FRAMINGHAM 16 FEBRUARY 2011 - U.S senators will introduce legislation this year targeting Web sites that traffic in digital piracy or counterfeited goods, said the primary sponsor of a controversial bill proposed in 2010 that would give government agencies more authority to shut down those sites.
Senator Patrick Leahy, a Vermont Democrat, promised Wednesday to introduce a bill targeting so-called rogue Web sites, although he did not say how closely the new legislation would mirror the Combating Online Infringement and Counterfeits Act (COICA).
COICA, which the Senate failed to act on, would have given the U.S. Department of Justice new authority to force domain name registrars to shut down Web sites that allegedly infringe copyright.
Leahy and other senators noted complaints about COICA during a Senate Judiciary Committee hearing Wednesday, although several argued that the U.S. government needs to take major new steps to protect U.S. businesses against copyright infringement.
"I contend that America is on the losing end of the largest transfer of wealth through theft and piracy in the history of mankind," said Senator Sheldon Whitehouse, a Rhode Island Democrat. "We're doing virtually nothing about it."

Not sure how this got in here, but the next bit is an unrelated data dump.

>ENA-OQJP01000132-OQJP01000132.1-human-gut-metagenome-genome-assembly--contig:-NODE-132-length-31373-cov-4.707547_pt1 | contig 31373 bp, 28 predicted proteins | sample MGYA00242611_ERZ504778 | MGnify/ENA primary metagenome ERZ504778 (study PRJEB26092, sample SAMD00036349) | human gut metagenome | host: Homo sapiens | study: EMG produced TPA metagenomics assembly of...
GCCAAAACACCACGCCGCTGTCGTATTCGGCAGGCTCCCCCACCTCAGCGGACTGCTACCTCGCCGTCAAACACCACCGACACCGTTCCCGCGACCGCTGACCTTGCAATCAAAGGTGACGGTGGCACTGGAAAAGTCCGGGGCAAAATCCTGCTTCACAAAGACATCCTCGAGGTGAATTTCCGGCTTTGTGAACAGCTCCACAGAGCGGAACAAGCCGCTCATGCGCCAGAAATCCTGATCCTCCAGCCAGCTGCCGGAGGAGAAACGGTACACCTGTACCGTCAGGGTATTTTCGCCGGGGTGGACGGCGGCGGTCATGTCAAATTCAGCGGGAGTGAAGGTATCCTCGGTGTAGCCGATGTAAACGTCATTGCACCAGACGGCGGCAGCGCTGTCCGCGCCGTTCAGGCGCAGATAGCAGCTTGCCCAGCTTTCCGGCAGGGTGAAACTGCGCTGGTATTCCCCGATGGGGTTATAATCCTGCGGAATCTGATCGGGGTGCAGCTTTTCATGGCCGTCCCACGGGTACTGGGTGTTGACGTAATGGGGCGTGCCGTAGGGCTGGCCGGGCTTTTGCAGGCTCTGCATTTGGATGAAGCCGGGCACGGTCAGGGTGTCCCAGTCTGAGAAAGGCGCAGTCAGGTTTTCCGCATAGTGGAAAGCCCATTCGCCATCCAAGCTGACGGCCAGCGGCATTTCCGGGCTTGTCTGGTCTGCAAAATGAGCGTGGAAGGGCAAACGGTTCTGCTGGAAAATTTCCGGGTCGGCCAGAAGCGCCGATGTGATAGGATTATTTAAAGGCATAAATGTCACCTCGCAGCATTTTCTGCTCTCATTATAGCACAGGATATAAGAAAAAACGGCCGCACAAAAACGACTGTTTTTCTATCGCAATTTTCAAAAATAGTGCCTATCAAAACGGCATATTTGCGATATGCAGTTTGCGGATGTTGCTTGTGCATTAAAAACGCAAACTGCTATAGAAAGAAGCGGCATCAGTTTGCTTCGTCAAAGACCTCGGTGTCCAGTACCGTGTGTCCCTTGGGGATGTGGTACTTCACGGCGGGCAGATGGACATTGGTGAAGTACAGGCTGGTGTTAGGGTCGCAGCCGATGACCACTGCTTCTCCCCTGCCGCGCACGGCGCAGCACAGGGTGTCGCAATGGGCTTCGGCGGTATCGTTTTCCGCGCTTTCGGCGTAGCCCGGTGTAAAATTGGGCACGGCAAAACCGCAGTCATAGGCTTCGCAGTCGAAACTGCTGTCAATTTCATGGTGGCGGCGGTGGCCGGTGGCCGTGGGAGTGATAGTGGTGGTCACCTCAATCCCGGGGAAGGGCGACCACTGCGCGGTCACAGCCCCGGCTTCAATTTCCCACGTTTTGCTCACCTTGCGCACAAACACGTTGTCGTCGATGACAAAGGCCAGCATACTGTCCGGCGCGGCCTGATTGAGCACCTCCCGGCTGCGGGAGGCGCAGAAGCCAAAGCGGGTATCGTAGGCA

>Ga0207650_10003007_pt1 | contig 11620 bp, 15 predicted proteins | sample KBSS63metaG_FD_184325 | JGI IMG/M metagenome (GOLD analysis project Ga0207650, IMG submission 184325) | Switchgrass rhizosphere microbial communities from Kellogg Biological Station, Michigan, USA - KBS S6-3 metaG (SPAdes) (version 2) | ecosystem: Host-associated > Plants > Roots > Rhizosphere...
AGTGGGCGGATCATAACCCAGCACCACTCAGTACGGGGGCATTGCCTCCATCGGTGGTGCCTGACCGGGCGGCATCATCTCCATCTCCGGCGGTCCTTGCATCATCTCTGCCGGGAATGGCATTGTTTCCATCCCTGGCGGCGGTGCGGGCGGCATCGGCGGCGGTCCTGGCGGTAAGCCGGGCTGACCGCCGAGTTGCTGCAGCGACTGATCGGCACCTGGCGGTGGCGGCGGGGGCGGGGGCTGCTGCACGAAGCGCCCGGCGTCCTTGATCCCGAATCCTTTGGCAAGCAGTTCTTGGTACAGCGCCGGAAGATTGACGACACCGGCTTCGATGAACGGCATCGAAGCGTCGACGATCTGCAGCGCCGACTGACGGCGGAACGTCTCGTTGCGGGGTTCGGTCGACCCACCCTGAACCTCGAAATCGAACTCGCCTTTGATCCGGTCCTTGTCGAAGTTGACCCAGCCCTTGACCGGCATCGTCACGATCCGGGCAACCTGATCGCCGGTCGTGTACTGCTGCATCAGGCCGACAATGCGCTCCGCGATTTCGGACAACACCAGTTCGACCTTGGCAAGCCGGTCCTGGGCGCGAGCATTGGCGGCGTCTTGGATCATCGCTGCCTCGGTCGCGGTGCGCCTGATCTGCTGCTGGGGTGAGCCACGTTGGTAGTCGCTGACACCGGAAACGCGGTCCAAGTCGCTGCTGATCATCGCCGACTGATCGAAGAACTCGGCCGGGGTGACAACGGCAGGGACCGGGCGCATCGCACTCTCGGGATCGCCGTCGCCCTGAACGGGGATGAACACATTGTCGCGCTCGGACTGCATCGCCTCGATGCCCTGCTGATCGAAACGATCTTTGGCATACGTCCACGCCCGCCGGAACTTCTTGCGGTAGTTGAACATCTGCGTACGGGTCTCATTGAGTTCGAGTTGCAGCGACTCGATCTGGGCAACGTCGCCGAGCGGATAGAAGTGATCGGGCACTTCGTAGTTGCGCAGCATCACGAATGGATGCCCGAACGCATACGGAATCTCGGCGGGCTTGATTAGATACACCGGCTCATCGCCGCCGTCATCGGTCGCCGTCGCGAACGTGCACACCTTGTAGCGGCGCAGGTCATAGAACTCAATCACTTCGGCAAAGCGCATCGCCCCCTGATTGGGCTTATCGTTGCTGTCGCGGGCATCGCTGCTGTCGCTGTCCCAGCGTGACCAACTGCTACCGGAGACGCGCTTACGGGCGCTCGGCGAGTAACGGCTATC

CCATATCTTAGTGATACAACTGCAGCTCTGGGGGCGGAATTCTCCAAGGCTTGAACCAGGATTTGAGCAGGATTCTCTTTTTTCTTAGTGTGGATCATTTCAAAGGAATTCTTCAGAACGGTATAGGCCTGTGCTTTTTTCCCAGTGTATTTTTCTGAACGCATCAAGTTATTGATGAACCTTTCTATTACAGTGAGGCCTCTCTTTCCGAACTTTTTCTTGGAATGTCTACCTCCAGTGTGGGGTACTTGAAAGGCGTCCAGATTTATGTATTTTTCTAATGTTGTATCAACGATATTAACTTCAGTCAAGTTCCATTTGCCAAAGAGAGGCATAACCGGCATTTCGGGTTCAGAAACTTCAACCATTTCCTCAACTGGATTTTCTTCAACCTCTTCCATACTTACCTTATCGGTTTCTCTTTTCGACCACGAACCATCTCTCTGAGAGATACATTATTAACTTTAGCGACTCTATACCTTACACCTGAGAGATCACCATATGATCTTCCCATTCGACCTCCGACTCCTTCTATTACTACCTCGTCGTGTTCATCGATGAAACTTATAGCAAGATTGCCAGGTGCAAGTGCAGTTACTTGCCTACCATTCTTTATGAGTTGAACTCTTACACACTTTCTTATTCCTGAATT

Since late November, the U.S. Department of Homeland Security's Immigration and Customs Enforcement (ICE) has obtained court orders to shut down more than 100 Web sites for alleged copyright infringement, even without the new authority in COICA. On Monday, ICE announced it had seized the domain names of 18 Web sites offering counterfeit jewelry, handbags, perfume and other products.
Critics of COICA have said it would trample free speech rights on Web sites that offer forums, reviews and other information in addition to selling digital or physical goods. Several Internet engineers have suggested that COICA could fragment the Internet's domain name system, with other countries emboldened to block Web sites for a variety of reasons.
But senators heard little criticism of COICA during their hearing. Representatives of groups that have voiced the most opposition to the bill did not appear as witnesses.
Representatives of Visa and domain-name registrar GoDaddy.com said they would prefer a process in which companies work together to fight online copyright infringement, but neither representative said they opposed the bill. GoDaddy recommends "targeted, narrowly tailored" legislation, but the company supports the goals of COICA, said Christine Jones, the company's executive vice president and general counsel.
Thomas Dailey, vice president and deputy general counsel at Verizon Communications, suggested several changes to COICA that would make it more acceptable to Internet service providers, including a limit on the number of domain-name seizures the DOJ could ask for before ISPs are paid for the cost of compliance. Dailey also suggested that domain-name seizures be used only when less restrictive methods won't work.
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